RESOLVE: The National Infertility Associationexternal icon – RESOLVE is a national consumer organization that offers support for men and women dealing with infertility. Their purpose is to provide timely, compassionate support and information to people who are experiencing infertility and to increase awareness of infertility issues through public education and advocacy.
Depending on your age or your fertility history, it may be time to consider female infertility treatment. Your fertility specialist or reproductive endocrinologist is educated in the latest research and patient care for female infertility treatment. The doctor can explain all the options available – from baby-boosting fertility pills or hormones to artificial insemination to high-tech assisted reproductive technologies like in vitro fertilization.
Hysterosalpingography (HIS-tur-oh-sal-ping-GOGH-ru-fee): This is an x-ray of the uterus and fallopian tubes. Doctors inject a special dye into the uterus through the vagina. This dye shows up in the x-ray. Doctors can then watch to see if the dye moves freely through the uterus and fallopian tubes. This can help them find physical blocks that may be causing infertility. Blocks in the system can keep the egg from moving from the fallopian tube to the uterus. A block could also keep the sperm from reaching the egg.
Laparoscopy. If you've been diagnosed with tubal or pelvic disease, one option is to get surgery to reconstruct your reproductive organs. Your doctor puts a laparoscope through a cut near your belly button to get rid of scar tissue, treat endometriosis, open blocked tubes, or remove ovarian cysts,  which are fluid-filled sacs that can form in the ovaries.
RESOLVE: The National Infertility Associationexternal icon – RESOLVE is a national consumer organization that offers support for men and women dealing with infertility. Their purpose is to provide timely, compassionate support and information to people who are experiencing infertility and to increase awareness of infertility issues through public education and advocacy.
Adhesions secondary to surgery in the peritoneal cavity is the leading cause of acquired infertility.[25] A meta-analysis in 2012 came to the conclusion that there is only little evidence for the surgical principle that using less invasive techniques, introducing less foreign bodies or causing less ischemia reduces the extent and severity of adhesions.[25]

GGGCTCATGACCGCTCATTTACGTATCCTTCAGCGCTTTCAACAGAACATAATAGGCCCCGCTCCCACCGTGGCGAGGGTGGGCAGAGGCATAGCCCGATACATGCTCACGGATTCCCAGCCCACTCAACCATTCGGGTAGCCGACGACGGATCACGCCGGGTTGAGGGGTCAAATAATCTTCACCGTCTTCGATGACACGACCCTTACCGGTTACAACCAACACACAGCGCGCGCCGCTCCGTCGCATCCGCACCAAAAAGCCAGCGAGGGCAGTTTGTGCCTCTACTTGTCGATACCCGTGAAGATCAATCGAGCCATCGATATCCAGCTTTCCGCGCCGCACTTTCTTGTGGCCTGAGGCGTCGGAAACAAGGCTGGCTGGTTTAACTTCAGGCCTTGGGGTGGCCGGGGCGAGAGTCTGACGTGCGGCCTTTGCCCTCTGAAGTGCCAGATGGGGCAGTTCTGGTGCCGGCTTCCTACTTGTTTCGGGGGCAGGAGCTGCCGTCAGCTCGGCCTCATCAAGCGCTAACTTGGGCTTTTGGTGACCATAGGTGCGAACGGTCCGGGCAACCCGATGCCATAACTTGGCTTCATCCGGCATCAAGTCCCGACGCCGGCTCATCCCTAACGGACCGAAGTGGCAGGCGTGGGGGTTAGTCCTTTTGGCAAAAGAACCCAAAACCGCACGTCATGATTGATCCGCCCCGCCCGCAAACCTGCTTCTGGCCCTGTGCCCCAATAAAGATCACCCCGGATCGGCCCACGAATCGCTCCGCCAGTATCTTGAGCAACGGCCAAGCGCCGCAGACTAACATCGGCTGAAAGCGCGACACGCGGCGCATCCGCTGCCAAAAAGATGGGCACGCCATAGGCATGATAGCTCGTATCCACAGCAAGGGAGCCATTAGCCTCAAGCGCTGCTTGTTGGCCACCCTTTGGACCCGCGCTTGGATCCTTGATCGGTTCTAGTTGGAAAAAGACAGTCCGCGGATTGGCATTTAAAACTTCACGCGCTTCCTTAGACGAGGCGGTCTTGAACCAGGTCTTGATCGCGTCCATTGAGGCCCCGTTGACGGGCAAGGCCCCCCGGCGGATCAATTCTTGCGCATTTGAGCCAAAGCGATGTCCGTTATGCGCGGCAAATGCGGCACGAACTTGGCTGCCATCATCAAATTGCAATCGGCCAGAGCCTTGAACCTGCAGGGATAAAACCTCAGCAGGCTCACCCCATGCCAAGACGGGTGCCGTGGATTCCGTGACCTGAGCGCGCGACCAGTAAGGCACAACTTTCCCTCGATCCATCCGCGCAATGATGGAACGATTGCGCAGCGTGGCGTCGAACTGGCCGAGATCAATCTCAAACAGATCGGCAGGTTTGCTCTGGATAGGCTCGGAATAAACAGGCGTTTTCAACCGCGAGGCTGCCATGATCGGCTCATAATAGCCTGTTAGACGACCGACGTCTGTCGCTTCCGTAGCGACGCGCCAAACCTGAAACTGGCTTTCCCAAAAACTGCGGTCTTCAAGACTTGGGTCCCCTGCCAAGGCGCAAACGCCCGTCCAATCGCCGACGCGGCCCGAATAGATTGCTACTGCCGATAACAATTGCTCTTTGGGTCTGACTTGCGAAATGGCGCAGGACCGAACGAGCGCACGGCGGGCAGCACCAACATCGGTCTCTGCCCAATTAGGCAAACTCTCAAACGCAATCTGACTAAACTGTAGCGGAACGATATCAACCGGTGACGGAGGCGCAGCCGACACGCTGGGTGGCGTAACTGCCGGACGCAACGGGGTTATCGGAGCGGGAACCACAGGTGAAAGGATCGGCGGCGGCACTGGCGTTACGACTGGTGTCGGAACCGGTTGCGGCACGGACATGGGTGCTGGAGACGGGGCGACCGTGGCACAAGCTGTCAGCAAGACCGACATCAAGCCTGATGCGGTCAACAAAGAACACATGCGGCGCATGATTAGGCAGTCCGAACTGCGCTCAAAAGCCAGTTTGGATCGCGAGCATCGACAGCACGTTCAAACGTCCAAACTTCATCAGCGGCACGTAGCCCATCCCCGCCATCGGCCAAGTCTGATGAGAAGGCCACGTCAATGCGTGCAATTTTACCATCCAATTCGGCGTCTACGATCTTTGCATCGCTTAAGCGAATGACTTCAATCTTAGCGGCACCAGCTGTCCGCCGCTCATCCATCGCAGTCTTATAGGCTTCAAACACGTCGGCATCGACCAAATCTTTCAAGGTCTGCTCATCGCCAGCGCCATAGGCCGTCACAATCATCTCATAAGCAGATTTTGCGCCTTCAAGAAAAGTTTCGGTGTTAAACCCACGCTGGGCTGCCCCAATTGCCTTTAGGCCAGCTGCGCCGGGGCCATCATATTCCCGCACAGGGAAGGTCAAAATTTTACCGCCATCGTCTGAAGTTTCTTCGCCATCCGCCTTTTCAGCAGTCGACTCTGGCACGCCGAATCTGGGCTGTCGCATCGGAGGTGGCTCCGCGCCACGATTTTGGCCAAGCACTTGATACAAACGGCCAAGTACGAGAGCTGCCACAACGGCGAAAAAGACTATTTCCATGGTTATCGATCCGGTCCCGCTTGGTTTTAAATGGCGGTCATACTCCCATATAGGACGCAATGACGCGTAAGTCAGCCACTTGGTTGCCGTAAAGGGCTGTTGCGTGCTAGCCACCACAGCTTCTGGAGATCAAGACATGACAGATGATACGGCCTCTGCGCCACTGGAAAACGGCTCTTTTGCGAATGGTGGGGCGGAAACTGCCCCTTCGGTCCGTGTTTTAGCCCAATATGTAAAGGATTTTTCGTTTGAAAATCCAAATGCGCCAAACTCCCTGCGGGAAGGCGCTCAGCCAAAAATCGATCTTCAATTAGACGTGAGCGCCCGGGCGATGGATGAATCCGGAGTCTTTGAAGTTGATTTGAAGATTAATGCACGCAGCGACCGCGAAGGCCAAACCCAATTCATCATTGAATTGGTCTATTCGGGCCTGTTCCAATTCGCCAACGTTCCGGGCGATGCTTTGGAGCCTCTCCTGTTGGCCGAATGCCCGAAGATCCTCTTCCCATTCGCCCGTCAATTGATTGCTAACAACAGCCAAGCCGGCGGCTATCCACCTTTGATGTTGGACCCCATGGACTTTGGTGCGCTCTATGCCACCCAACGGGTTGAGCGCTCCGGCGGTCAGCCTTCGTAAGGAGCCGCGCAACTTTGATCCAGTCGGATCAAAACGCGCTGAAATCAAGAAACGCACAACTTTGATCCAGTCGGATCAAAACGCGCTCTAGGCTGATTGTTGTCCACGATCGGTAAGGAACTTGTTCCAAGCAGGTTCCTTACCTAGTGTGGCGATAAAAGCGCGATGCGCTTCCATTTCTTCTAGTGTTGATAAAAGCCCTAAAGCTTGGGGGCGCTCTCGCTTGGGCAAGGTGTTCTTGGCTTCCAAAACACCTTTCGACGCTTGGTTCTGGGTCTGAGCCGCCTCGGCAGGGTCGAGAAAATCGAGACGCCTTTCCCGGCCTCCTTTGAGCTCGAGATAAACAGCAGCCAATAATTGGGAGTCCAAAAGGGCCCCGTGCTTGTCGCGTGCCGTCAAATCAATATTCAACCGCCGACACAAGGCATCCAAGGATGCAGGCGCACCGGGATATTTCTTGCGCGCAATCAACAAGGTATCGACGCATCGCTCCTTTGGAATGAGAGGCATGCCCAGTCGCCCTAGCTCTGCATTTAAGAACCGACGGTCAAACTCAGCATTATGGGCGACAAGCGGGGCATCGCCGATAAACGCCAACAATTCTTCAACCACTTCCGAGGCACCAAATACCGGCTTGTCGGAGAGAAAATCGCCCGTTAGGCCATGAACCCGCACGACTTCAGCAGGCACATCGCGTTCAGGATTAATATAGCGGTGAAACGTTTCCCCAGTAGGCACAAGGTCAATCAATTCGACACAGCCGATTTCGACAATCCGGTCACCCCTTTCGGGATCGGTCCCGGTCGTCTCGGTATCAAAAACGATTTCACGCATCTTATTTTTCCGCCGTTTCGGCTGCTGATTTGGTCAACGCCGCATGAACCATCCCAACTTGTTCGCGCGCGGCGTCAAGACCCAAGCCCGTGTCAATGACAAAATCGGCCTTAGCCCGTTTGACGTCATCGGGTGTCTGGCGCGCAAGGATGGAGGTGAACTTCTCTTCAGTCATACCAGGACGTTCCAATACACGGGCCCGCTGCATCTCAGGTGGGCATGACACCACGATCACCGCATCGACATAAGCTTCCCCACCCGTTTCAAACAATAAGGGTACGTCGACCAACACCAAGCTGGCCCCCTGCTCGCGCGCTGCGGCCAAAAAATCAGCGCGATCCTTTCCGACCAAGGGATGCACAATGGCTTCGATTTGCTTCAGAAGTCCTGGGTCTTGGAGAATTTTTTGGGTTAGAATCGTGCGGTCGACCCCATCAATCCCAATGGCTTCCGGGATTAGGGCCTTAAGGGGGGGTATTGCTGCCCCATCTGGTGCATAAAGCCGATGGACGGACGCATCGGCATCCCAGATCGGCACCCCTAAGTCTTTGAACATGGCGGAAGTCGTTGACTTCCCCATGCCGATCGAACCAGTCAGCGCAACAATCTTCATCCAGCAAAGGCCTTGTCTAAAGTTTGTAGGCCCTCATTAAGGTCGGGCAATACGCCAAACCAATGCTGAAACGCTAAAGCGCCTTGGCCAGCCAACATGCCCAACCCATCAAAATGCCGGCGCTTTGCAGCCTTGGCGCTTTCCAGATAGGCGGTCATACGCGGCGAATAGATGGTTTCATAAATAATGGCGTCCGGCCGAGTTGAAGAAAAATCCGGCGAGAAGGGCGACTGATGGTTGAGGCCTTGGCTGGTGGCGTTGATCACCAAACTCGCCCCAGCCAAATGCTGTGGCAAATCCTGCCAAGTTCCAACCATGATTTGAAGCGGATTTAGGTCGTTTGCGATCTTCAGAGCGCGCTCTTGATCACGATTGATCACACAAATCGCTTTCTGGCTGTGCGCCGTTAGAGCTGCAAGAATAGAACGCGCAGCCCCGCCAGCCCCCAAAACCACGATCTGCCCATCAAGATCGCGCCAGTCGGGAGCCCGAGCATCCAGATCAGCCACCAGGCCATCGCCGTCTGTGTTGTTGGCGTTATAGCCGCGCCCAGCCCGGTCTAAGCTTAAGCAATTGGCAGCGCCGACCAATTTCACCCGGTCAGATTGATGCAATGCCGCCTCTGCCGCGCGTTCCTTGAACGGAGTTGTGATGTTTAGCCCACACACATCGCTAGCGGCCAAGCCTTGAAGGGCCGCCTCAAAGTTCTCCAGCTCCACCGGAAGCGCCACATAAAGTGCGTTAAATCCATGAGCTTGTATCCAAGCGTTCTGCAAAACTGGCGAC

Assisted reproductive technology uses techniques such as mixing sperm with an egg outside the body (in vitro fertilization or IVF) or injecting a single sperm into an egg (intracyctoplasmic sperm injection [ICSI]), then transferring the resulting embryo back into the uterus. Some women with very few remaining eggs in their ovaries choose IVF using a donor egg.


Tobacco smoking is harmful to the ovaries, and the degree of damage is dependent upon the amount and length of time a woman smokes or is exposed to a smoke-filled environment. Nicotine and other harmful chemicals in cigarettes interfere with the body’s ability to create estrogen, a hormone that regulates folliculogenesis and ovulation. Also, cigarette smoking interferes with folliculogenesis, embryo transport, endometrial receptivity, endometrial angiogenesis, uterine blood flow and the uterine myometrium.[8] Some damage is irreversible, but stopping smoking can prevent further damage.[9][10] Smokers are 60% more likely to be infertile than non-smokers.[11] Smoking reduces the chances of IVF producing a live birth by 34% and increases the risk of an IVF pregnancy miscarrying by 30%.[11] Also, female smokers have an earlier onset of menopause by approximately 1–4 years.[12]
Drugs.com provides accurate and independent information on more than 24,000 prescription drugs, over-the-counter medicines and natural products. This material is provided for educational purposes only and is not intended for medical advice, diagnosis or treatment. Data sources include IBM Watson Micromedex (updated 8 Nov 2019), Cerner Multum™ (updated 6 Nov 2019), Wolters Kluwer™ (updated 4 Nov 2019) and others.
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